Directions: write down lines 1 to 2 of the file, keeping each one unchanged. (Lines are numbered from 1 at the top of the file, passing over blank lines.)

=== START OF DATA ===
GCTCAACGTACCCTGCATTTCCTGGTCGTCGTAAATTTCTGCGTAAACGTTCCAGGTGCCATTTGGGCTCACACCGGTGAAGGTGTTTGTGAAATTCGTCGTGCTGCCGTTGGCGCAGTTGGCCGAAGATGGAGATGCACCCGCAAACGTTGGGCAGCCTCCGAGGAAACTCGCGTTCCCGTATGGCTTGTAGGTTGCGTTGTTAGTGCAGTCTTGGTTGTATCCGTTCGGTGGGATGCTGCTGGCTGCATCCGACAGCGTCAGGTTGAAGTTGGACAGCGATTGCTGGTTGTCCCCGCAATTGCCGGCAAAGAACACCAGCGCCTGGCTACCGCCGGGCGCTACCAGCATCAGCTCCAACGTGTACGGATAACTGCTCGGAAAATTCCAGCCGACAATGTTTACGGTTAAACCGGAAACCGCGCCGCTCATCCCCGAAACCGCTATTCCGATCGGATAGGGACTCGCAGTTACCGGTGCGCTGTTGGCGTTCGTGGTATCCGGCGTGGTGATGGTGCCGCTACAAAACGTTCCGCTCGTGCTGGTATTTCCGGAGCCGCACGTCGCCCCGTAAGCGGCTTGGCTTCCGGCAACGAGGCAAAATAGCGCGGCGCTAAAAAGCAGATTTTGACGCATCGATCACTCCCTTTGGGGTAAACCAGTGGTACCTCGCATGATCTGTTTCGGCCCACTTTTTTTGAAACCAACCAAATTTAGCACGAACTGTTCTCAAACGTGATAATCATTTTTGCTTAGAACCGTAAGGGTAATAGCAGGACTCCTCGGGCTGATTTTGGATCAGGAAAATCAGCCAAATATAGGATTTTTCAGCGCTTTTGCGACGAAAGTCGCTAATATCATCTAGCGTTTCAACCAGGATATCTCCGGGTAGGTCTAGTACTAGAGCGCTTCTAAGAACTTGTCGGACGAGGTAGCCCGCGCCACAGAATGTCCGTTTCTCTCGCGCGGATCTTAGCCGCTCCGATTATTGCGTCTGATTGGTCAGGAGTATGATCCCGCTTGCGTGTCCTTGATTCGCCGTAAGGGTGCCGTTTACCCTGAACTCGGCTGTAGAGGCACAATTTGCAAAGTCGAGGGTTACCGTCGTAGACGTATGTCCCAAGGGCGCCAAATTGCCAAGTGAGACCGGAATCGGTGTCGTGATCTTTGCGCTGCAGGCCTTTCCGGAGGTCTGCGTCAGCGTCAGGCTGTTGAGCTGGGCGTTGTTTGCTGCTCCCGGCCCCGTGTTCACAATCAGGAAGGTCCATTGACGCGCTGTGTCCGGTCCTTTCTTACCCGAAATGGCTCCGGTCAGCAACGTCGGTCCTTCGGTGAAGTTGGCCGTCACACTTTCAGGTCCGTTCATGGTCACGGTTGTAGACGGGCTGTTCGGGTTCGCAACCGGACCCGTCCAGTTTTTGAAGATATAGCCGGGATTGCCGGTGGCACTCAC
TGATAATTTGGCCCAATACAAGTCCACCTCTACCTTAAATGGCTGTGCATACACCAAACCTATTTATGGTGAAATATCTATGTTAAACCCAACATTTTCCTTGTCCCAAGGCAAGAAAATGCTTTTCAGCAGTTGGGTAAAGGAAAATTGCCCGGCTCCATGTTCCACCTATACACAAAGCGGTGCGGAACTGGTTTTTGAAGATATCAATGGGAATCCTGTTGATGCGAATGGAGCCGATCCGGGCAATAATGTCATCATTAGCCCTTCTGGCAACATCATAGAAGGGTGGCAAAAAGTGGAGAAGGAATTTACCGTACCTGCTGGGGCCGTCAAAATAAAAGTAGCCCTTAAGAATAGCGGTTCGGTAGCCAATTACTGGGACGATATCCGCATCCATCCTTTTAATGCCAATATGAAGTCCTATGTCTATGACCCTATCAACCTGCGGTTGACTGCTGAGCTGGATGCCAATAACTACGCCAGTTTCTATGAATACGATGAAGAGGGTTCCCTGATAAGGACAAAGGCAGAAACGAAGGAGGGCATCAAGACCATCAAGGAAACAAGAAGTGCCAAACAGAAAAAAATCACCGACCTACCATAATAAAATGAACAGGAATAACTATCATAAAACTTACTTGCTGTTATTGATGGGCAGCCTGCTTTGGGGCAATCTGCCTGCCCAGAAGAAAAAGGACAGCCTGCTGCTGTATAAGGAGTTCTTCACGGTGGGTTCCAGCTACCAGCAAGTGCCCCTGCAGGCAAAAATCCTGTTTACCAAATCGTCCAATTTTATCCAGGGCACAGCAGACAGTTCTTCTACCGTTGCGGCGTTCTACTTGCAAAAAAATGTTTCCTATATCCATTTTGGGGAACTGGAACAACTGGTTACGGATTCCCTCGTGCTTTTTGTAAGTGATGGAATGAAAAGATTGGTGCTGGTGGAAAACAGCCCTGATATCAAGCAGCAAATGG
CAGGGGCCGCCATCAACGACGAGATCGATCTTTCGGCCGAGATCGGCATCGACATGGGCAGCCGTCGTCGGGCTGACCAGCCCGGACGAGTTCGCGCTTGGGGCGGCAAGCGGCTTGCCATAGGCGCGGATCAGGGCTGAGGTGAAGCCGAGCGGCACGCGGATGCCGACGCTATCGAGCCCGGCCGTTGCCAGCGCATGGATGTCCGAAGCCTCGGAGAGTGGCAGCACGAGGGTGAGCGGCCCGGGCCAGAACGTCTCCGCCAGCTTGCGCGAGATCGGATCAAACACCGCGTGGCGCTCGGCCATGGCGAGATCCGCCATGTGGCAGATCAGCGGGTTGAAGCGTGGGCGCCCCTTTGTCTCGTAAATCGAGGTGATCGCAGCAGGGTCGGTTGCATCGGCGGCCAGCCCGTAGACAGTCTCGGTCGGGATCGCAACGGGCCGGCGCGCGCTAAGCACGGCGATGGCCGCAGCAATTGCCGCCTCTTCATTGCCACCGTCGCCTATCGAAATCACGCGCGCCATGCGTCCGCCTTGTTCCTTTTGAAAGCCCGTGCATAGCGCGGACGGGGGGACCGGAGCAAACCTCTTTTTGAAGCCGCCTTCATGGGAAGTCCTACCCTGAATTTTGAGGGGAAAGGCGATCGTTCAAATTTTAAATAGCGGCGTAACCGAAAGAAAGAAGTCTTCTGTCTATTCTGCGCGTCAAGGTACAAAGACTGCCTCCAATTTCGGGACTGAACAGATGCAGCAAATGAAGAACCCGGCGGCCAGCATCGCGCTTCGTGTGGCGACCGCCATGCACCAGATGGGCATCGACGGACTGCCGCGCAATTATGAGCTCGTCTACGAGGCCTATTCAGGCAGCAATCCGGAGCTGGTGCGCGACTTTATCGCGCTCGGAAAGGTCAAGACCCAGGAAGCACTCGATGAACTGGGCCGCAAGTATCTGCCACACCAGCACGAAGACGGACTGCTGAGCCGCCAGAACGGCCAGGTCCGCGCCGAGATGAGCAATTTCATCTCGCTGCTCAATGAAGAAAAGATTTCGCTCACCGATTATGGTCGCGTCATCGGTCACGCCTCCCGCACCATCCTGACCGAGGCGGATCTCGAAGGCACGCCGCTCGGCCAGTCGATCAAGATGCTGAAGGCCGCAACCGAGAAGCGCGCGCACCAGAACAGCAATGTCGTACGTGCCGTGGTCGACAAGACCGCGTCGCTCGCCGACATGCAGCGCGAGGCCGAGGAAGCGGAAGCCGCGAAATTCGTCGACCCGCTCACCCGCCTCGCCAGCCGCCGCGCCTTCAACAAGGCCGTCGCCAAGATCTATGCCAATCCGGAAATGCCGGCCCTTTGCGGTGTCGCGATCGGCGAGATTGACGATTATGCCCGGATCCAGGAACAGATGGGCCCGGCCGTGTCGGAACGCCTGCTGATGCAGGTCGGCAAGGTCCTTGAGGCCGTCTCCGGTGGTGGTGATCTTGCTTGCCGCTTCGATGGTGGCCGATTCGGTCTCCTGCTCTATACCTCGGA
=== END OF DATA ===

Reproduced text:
GCTCAACGTACCCTGCATTTCCTGGTCGTCGTAAATTTCTGCGTAAACGTTCCAGGTGCCATTTGGGCTCACACCGGTGAAGGTGTTTGTGAAATTCGTCGTGCTGCCGTTGGCGCAGTTGGCCGAAGATGGAGATGCACCCGCAAACGTTGGGCAGCCTCCGAGGAAACTCGCGTTCCCGTATGGCTTGTAGGTTGCGTTGTTAGTGCAGTCTTGGTTGTATCCGTTCGGTGGGATGCTGCTGGCTGCATCCGACAGCGTCAGGTTGAAGTTGGACAGCGATTGCTGGTTGTCCCCGCAATTGCCGGCAAAGAACACCAGCGCCTGGCTACCGCCGGGCGCTACCAGCATCAGCTCCAACGTGTACGGATAACTGCTCGGAAAATTCCAGCCGACAATGTTTACGGTTAAACCGGAAACCGCGCCGCTCATCCCCGAAACCGCTATTCCGATCGGATAGGGACTCGCAGTTACCGGTGCGCTGTTGGCGTTCGTGGTATCCGGCGTGGTGATGGTGCCGCTACAAAACGTTCCGCTCGTGCTGGTATTTCCGGAGCCGCACGTCGCCCCGTAAGCGGCTTGGCTTCCGGCAACGAGGCAAAATAGCGCGGCGCTAAAAAGCAGATTTTGACGCATCGATCACTCCCTTTGGGGTAAACCAGTGGTACCTCGCATGATCTGTTTCGGCCCACTTTTTTTGAAACCAACCAAATTTAGCACGAACTGTTCTCAAACGTGATAATCATTTTTGCTTAGAACCGTAAGGGTAATAGCAGGACTCCTCGGGCTGATTTTGGATCAGGAAAATCAGCCAAATATAGGATTTTTCAGCGCTTTTGCGACGAAAGTCGCTAATATCATCTAGCGTTTCAACCAGGATATCTCCGGGTAGGTCTAGTACTAGAGCGCTTCTAAGAACTTGTCGGACGAGGTAGCCCGCGCCACAGAATGTCCGTTTCTCTCGCGCGGATCTTAGCCGCTCCGATTATTGCGTCTGATTGGTCAGGAGTATGATCCCGCTTGCGTGTCCTTGATTCGCCGTAAGGGTGCCGTTTACCCTGAACTCGGCTGTAGAGGCACAATTTGCAAAGTCGAGGGTTACCGTCGTAGACGTATGTCCCAAGGGCGCCAAATTGCCAAGTGAGACCGGAATCGGTGTCGTGATCTTTGCGCTGCAGGCCTTTCCGGAGGTCTGCGTCAGCGTCAGGCTGTTGAGCTGGGCGTTGTTTGCTGCTCCCGGCCCCGTGTTCACAATCAGGAAGGTCCATTGACGCGCTGTGTCCGGTCCTTTCTTACCCGAAATGGCTCCGGTCAGCAACGTCGGTCCTTCGGTGAAGTTGGCCGTCACACTTTCAGGTCCGTTCATGGTCACGGTTGTAGACGGGCTGTTCGGGTTCGCAACCGGACCCGTCCAGTTTTTGAAGATATAGCCGGGATTGCCGGTGGCACTCAC
TGATAATTTGGCCCAATACAAGTCCACCTCTACCTTAAATGGCTGTGCATACACCAAACCTATTTATGGTGAAATATCTATGTTAAACCCAACATTTTCCTTGTCCCAAGGCAAGAAAATGCTTTTCAGCAGTTGGGTAAAGGAAAATTGCCCGGCTCCATGTTCCACCTATACACAAAGCGGTGCGGAACTGGTTTTTGAAGATATCAATGGGAATCCTGTTGATGCGAATGGAGCCGATCCGGGCAATAATGTCATCATTAGCCCTTCTGGCAACATCATAGAAGGGTGGCAAAAAGTGGAGAAGGAATTTACCGTACCTGCTGGGGCCGTCAAAATAAAAGTAGCCCTTAAGAATAGCGGTTCGGTAGCCAATTACTGGGACGATATCCGCATCCATCCTTTTAATGCCAATATGAAGTCCTATGTCTATGACCCTATCAACCTGCGGTTGACTGCTGAGCTGGATGCCAATAACTACGCCAGTTTCTATGAATACGATGAAGAGGGTTCCCTGATAAGGACAAAGGCAGAAACGAAGGAGGGCATCAAGACCATCAAGGAAACAAGAAGTGCCAAACAGAAAAAAATCACCGACCTACCATAATAAAATGAACAGGAATAACTATCATAAAACTTACTTGCTGTTATTGATGGGCAGCCTGCTTTGGGGCAATCTGCCTGCCCAGAAGAAAAAGGACAGCCTGCTGCTGTATAAGGAGTTCTTCACGGTGGGTTCCAGCTACCAGCAAGTGCCCCTGCAGGCAAAAATCCTGTTTACCAAATCGTCCAATTTTATCCAGGGCACAGCAGACAGTTCTTCTACCGTTGCGGCGTTCTACTTGCAAAAAAATGTTTCCTATATCCATTTTGGGGAACTGGAACAACTGGTTACGGATTCCCTCGTGCTTTTTGTAAGTGATGGAATGAAAAGATTGGTGCTGGTGGAAAACAGCCCTGATATCAAGCAGCAAATGG